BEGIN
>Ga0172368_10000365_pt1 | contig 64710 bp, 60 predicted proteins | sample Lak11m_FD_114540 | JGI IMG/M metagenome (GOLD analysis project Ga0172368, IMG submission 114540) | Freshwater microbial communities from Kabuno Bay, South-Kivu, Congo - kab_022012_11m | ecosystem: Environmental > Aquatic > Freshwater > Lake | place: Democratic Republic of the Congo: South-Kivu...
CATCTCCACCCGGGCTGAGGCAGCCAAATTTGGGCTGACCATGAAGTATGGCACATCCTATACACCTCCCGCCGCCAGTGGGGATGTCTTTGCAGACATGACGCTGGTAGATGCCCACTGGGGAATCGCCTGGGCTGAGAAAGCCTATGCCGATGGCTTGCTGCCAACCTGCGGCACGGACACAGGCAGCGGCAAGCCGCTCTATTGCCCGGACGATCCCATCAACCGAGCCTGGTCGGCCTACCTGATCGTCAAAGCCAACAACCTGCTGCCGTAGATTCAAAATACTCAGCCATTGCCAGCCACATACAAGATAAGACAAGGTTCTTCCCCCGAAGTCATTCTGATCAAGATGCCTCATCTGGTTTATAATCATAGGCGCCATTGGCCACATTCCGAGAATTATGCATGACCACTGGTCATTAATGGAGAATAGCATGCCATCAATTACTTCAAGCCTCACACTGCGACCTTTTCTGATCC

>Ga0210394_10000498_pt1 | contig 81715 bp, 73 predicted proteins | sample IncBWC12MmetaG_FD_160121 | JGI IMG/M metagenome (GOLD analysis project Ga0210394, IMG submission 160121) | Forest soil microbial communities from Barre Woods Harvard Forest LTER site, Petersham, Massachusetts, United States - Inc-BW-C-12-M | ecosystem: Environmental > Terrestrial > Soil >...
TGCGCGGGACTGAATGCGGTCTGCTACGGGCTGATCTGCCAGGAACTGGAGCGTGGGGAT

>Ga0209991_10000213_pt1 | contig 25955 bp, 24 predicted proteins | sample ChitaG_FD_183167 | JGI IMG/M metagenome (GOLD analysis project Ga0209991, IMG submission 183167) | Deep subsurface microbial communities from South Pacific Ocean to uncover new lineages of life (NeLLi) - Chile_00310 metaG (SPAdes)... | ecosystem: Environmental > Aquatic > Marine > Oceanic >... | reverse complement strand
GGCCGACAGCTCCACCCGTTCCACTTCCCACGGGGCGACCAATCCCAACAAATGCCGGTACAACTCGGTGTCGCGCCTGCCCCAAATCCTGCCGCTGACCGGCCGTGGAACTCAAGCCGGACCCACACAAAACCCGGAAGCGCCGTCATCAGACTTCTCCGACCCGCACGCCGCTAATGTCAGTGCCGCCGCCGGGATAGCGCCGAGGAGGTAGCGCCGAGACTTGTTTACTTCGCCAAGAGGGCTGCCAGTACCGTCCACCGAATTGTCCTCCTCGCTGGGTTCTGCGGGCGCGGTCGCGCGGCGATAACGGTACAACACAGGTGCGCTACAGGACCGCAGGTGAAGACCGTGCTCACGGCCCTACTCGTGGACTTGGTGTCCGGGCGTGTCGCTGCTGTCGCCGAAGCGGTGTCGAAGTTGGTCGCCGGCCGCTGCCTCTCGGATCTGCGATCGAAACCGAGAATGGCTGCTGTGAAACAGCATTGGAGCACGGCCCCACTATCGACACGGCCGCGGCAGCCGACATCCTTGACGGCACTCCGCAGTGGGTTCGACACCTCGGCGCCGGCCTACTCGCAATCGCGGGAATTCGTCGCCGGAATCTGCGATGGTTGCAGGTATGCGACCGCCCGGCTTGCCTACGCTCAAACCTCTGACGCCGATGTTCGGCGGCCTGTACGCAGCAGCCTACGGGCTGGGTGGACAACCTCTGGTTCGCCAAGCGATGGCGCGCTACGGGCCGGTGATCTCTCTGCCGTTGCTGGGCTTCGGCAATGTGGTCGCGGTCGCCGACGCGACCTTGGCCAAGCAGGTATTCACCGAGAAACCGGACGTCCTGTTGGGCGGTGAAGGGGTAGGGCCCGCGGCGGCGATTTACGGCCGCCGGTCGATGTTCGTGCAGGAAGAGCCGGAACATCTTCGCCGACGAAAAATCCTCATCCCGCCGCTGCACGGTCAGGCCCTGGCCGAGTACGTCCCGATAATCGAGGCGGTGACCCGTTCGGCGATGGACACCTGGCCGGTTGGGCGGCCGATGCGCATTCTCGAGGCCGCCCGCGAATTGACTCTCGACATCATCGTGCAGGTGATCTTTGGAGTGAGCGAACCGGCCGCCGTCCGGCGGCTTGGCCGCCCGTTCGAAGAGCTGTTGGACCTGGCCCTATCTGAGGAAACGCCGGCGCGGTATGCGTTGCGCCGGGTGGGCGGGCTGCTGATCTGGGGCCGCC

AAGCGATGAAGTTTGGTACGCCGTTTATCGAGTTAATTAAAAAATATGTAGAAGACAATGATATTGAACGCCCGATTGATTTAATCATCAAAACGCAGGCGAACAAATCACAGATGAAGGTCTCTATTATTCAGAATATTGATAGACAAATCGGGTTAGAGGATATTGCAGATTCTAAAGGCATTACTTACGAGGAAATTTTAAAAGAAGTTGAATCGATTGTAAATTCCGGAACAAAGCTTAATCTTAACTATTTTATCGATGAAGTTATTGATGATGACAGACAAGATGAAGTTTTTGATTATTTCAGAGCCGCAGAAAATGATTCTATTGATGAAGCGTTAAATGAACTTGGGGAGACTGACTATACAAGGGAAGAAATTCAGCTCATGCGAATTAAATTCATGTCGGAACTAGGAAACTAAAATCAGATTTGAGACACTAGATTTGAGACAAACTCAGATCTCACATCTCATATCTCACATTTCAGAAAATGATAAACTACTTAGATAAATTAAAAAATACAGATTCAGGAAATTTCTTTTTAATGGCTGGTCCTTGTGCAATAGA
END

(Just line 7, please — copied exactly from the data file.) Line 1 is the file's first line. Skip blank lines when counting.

AAGCGATGAAGTTTGGTACGCCGTTTATCGAGTTAATTAAAAAATATGTAGAAGACAATGATATTGAACGCCCGATTGATTTAATCATCAAAACGCAGGCGAACAAATCACAGATGAAGGTCTCTATTATTCAGAATATTGATAGACAAATCGGGTTAGAGGATATTGCAGATTCTAAAGGCATTACTTACGAGGAAATTTTAAAAGAAGTTGAATCGATTGTAAATTCCGGAACAAAGCTTAATCTTAACTATTTTATCGATGAAGTTATTGATGATGACAGACAAGATGAAGTTTTTGATTATTTCAGAGCCGCAGAAAATGATTCTATTGATGAAGCGTTAAATGAACTTGGGGAGACTGACTATACAAGGGAAGAAATTCAGCTCATGCGAATTAAATTCATGTCGGAACTAGGAAACTAAAATCAGATTTGAGACACTAGATTTGAGACAAACTCAGATCTCACATCTCATATCTCACATTTCAGAAAATGATAAACTACTTAGATAAATTAAAAAATACAGATTCAGGAAATTTCTTTTTAATGGCTGGTCCTTGTGCAATAGA